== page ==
The firmans were expressions of the sovereign will of the Nizam and they were binding in the same way as any other law; nay, they would override all other laws, which were in conflict with them. So long as a particular firman held the field, that alone would govern or regulate the rights of the parties concerned, though it could be annulled or modified by a later Firman, at any time that the Nizam willed.'
On the same analogy, Mr. Vaidya urged that the mutations sanctioned by the Ruler of Mandi in 'favour of the petitioners were the acts of the sovereign and therefore were final and conclusive. We have to consider the value of the mutation orders. In --'Wali Mahomed v. Mahomed Baksh', AIR 1930 PC 91 (E), their Lordships of the Privy Council indicated that:
'The entries in the Record-of-Rights are not the foundations of the title but are mere items of evidence to be adduced by a vendee to prove the sale.'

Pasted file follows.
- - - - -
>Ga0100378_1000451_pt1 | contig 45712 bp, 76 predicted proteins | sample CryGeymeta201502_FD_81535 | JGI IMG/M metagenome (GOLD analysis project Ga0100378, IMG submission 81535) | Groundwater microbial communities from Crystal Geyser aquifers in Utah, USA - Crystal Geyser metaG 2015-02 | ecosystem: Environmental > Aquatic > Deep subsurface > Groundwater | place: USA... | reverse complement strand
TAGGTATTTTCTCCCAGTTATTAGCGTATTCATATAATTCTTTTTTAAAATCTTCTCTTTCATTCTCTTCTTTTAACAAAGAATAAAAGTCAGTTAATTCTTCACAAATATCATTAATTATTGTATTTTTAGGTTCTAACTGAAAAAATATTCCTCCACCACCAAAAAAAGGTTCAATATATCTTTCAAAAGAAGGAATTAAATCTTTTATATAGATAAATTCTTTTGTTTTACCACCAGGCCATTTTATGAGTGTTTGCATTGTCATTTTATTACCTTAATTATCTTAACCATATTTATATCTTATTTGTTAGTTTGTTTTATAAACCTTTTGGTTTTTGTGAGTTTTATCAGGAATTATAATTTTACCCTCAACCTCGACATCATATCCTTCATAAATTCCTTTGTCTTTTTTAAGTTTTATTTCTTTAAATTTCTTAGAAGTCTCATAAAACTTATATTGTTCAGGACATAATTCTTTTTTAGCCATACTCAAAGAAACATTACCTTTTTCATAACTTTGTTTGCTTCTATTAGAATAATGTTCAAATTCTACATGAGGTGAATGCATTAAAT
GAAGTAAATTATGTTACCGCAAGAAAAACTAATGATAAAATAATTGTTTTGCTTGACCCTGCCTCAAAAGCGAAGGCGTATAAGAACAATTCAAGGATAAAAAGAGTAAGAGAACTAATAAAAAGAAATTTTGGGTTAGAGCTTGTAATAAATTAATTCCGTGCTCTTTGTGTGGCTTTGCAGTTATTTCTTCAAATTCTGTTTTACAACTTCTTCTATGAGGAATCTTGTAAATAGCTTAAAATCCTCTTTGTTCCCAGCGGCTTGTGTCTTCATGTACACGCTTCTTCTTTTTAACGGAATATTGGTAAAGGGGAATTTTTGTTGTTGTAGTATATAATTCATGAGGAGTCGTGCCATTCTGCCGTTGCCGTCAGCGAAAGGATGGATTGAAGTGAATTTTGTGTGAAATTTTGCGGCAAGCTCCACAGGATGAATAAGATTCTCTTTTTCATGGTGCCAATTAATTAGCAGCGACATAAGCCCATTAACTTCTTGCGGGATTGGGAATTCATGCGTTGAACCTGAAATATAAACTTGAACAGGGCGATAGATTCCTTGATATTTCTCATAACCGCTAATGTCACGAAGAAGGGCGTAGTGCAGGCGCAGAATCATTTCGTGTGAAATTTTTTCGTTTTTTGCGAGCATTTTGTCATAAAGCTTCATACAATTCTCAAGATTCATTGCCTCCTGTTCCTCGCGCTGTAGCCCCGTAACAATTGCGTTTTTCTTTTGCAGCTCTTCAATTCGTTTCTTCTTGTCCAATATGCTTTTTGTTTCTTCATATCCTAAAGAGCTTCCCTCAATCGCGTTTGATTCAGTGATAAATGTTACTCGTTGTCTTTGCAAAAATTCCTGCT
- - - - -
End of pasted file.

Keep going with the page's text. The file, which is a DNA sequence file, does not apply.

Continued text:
4. The learned District Judge has also referred to an earlier decision of this Court, reported in --'Mehar Singh v. Hukmi', AIR 1949 Him Pra 22 (F), wherein my learned predecessor had pointed out that entries in revenue records do not confer any title. As regards the claim that the mutation orders were acts oi the Sovereign and, therefore, could not be challenged, the learned Judge of the lower appellate Court has rightly remarked that the orders sanctioning tile mutations do not amount to acts of a sovereign. He has referred to -- 'Bhagtu v. Wazir Moti Ram', AIR 1951 J & K 14 (G), wherein their Lordships of the High Court of Jammu and Kashmir observed that it is a question of fact in each case which particular jurisdiction the Ruler was exercising.